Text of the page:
Hours after saying the private sector is “doing fine,” President Obama on Friday walked back those remarks, saying it’s “absolutely clear” the economy is not fine.
Obama corrected himself at an Oval Office press availability just hours after making the original remark to reporters in the White House briefing room during an impromptu statement and press conference.
The verbal gaffe offered a political gift to Republicans and capped a miserable week for the president, who was on the losing side of Wisconsin’s recall election and saw his campaign beaten in fundraising by Republican Mitt Romney for the month of May.
“It is absolutely clear that the economy is not doing fine,” Obama said in his correction. “That's the reason I had a press conference. That's why I spent yesterday, the day before yesterday, this past week, this past month and this past year talking about how we can make the economy stronger.
“There are too many people out of work, the housing market is still weak and too many homes underwater, and that's precisely why I asked Congress to start taking some steps that can make a difference,” Obama said.
The rare walk-back overshadowed Obama’s criticism of Congress made in the initial press conference, which Obama had hoped to use to draw attention to his jobs proposal.
“I think if you look at what I said this morning and what I've been saying consistently over the last year, we've actually seen some good momentum in the private sector,” he said. “There's been 4.3 million jobs created, 800,000 this year alone, record corporate profits. And so that has not been the biggest drag on the economy.”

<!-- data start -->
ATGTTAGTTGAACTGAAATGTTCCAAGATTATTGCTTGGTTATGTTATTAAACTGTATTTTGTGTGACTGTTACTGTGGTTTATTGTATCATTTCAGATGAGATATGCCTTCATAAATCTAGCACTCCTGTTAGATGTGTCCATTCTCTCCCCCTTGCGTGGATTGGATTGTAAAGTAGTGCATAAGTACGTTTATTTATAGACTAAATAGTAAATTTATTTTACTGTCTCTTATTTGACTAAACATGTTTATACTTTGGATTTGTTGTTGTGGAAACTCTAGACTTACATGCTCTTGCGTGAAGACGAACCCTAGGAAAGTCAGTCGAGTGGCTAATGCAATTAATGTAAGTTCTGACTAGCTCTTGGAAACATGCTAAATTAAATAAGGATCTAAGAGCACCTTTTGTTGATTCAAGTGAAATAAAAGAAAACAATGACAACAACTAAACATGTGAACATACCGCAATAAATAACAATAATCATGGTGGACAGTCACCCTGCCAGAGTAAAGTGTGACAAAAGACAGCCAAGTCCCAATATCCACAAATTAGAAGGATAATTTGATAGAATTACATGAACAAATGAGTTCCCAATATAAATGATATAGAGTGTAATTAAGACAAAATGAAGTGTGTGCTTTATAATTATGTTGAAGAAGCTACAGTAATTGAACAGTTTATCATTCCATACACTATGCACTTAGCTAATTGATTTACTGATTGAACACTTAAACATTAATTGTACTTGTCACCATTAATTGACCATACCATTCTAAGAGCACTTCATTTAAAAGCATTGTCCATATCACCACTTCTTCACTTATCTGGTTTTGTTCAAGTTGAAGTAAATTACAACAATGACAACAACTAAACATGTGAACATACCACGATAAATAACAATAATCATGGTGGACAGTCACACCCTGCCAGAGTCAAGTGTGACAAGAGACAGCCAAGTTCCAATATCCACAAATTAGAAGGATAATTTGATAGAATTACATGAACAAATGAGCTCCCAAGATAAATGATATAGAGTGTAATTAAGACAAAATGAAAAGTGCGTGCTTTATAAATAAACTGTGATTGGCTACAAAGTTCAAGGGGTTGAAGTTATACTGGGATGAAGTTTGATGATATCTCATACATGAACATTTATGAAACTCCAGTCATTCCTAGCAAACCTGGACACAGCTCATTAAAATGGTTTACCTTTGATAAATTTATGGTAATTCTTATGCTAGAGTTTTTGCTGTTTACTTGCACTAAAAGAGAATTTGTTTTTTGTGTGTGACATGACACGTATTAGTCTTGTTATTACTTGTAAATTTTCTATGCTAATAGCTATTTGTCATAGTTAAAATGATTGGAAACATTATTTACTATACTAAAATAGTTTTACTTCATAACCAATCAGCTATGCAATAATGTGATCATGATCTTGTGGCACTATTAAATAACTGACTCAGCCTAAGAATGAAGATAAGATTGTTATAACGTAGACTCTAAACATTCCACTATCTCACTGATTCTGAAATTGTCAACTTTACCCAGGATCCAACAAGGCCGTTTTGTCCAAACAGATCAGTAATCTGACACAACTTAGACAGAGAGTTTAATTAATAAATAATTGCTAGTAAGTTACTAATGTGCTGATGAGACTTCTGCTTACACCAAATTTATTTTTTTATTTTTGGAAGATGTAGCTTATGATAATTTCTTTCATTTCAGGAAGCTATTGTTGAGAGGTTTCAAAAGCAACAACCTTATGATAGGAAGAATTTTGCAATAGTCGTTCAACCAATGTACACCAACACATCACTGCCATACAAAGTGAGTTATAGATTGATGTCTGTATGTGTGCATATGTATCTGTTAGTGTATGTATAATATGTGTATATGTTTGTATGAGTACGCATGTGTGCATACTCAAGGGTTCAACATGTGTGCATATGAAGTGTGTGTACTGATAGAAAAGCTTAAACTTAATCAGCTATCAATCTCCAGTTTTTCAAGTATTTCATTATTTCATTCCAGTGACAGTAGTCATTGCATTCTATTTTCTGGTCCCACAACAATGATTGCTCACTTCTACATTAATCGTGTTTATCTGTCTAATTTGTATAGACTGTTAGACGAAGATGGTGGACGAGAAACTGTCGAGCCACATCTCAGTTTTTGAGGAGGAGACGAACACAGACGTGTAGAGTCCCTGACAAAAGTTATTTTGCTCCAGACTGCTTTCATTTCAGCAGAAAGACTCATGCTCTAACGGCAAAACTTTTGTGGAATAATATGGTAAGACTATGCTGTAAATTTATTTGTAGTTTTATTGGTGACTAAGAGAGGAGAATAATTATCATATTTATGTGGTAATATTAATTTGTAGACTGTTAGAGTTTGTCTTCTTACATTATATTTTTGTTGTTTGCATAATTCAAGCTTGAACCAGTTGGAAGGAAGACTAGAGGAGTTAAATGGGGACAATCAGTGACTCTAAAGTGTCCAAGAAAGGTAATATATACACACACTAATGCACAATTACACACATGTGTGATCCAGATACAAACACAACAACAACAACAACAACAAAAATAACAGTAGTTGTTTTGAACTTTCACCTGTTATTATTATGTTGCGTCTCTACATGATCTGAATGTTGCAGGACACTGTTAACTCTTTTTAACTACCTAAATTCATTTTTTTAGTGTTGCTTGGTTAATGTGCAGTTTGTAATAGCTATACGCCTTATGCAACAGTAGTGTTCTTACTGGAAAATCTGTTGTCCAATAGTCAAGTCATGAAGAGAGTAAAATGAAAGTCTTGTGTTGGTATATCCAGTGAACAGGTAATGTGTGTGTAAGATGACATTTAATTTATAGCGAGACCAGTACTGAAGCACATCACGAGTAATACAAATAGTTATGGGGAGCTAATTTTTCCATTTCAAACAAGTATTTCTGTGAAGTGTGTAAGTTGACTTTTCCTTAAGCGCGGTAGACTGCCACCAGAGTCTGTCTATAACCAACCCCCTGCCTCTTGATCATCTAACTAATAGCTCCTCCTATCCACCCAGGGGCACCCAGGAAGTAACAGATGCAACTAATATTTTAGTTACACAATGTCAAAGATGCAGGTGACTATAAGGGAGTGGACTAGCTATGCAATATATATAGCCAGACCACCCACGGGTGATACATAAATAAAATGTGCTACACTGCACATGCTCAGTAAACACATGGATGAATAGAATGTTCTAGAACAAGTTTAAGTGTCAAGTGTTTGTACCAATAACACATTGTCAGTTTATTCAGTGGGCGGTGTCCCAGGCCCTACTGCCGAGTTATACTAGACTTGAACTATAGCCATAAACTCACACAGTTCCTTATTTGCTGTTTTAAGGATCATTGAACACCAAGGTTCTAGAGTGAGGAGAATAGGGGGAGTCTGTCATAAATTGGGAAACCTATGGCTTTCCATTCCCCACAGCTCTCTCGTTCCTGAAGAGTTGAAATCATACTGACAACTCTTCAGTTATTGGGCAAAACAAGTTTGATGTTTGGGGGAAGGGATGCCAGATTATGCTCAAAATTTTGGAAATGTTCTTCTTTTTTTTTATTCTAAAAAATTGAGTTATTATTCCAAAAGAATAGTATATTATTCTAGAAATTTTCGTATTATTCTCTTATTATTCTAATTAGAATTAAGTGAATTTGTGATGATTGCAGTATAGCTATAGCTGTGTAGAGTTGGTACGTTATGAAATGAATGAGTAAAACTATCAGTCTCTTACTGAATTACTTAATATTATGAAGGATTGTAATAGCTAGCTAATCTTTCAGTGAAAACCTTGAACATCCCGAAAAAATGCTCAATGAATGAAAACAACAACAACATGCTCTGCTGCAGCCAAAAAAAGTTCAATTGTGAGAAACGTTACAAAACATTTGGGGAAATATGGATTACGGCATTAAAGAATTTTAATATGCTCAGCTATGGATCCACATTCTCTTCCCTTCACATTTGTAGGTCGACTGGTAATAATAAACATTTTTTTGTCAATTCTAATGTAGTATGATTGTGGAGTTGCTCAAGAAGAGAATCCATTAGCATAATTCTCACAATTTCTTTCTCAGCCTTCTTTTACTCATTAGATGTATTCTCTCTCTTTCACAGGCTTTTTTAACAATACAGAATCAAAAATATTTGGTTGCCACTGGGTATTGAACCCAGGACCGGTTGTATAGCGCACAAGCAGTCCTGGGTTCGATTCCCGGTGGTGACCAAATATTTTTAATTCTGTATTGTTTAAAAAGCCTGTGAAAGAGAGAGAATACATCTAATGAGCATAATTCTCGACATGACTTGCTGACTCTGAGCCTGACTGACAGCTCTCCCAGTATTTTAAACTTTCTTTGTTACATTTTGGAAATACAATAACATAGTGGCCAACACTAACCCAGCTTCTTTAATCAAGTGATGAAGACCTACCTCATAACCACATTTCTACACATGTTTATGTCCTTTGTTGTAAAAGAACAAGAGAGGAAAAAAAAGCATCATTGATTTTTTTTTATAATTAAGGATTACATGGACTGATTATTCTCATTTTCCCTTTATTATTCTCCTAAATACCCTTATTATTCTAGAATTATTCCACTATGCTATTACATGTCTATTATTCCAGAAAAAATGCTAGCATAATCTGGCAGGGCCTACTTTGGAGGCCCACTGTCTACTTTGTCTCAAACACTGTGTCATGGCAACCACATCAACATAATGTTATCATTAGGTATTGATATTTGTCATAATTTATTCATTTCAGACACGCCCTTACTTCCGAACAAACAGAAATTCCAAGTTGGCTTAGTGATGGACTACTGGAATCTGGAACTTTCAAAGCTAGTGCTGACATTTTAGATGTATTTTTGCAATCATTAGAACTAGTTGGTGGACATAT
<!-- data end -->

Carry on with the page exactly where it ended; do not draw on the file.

Obama and his campaign have been emphasizing that the economy is growing despite the worst recession since the Great Depression, and the comment that the private sector was “doing fine” was meant in contrast to the public sector, which has seen months of job cuts in part due to Republican-led budget cuts.
But saying that the private sector was “doing fine” seemed tone deaf during an economic recovery that most economists agree has been sluggish at best.
The remarks come a week to the day the Bureau of Labor Statistics reported the economy added only 69,000 jobs in May while the unemployment rate ticked up to 8.2 percent.
Republicans compared Obama's comment to Sen. John McCain's (R-Ariz.) election-changing comments in 2008 — at the height of the economic crisis — when he said, “the fundamentals of our economy are strong.”
Romney, Obama's presumptive opponent this fall, said the president was “really defining what it means to be out of touch with reality.”
Other Republicans piled on. Speaker John Boehner said, “Take it from me, the private sector is not doing well."